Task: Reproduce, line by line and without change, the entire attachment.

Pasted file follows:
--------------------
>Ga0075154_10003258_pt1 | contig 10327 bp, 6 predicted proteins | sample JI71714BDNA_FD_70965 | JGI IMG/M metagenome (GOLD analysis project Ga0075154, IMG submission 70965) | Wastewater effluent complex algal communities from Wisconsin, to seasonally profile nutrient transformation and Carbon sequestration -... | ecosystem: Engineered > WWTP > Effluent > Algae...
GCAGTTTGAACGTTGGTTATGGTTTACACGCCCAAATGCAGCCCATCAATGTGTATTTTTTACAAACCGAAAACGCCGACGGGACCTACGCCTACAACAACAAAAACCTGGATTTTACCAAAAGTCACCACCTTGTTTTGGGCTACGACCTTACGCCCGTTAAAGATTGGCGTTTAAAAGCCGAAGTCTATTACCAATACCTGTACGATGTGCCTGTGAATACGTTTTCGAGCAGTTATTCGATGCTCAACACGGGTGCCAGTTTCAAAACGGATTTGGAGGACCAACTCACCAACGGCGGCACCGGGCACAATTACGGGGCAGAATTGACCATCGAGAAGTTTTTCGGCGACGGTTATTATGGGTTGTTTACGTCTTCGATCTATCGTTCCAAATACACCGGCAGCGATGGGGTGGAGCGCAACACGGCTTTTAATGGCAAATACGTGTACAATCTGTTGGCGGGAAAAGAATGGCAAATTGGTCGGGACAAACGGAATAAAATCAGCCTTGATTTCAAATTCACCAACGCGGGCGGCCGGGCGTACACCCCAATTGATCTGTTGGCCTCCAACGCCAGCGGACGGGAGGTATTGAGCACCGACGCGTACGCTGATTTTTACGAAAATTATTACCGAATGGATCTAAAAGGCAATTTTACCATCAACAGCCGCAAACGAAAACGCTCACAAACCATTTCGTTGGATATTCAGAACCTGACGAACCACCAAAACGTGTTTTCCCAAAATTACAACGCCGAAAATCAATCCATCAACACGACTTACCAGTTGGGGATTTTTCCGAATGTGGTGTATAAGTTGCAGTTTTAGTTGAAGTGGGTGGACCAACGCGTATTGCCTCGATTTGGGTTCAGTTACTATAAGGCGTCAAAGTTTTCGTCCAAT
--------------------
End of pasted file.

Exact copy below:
>Ga0075154_10003258_pt1 | contig 10327 bp, 6 predicted proteins | sample JI71714BDNA_FD_70965 | JGI IMG/M metagenome (GOLD analysis project Ga0075154, IMG submission 70965) | Wastewater effluent complex algal communities from Wisconsin, to seasonally profile nutrient transformation and Carbon sequestration -... | ecosystem: Engineered > WWTP > Effluent > Algae...
GCAGTTTGAACGTTGGTTATGGTTTACACGCCCAAATGCAGCCCATCAATGTGTATTTTTTACAAACCGAAAACGCCGACGGGACCTACGCCTACAACAACAAAAACCTGGATTTTACCAAAAGTCACCACCTTGTTTTGGGCTACGACCTTACGCCCGTTAAAGATTGGCGTTTAAAAGCCGAAGTCTATTACCAATACCTGTACGATGTGCCTGTGAATACGTTTTCGAGCAGTTATTCGATGCTCAACACGGGTGCCAGTTTCAAAACGGATTTGGAGGACCAACTCACCAACGGCGGCACCGGGCACAATTACGGGGCAGAATTGACCATCGAGAAGTTTTTCGGCGACGGTTATTATGGGTTGTTTACGTCTTCGATCTATCGTTCCAAATACACCGGCAGCGATGGGGTGGAGCGCAACACGGCTTTTAATGGCAAATACGTGTACAATCTGTTGGCGGGAAAAGAATGGCAAATTGGTCGGGACAAACGGAATAAAATCAGCCTTGATTTCAAATTCACCAACGCGGGCGGCCGGGCGTACACCCCAATTGATCTGTTGGCCTCCAACGCCAGCGGACGGGAGGTATTGAGCACCGACGCGTACGCTGATTTTTACGAAAATTATTACCGAATGGATCTAAAAGGCAATTTTACCATCAACAGCCGCAAACGAAAACGCTCACAAACCATTTCGTTGGATATTCAGAACCTGACGAACCACCAAAACGTGTTTTCCCAAAATTACAACGCCGAAAATCAATCCATCAACACGACTTACCAGTTGGGGATTTTTCCGAATGTGGTGTATAAGTTGCAGTTTTAGTTGAAGTGGGTGGACCAACGCGTATTGCCTCGATTTGGGTTCAGTTACTATAAGGCGTCAAAGTTTTCGTCCAAT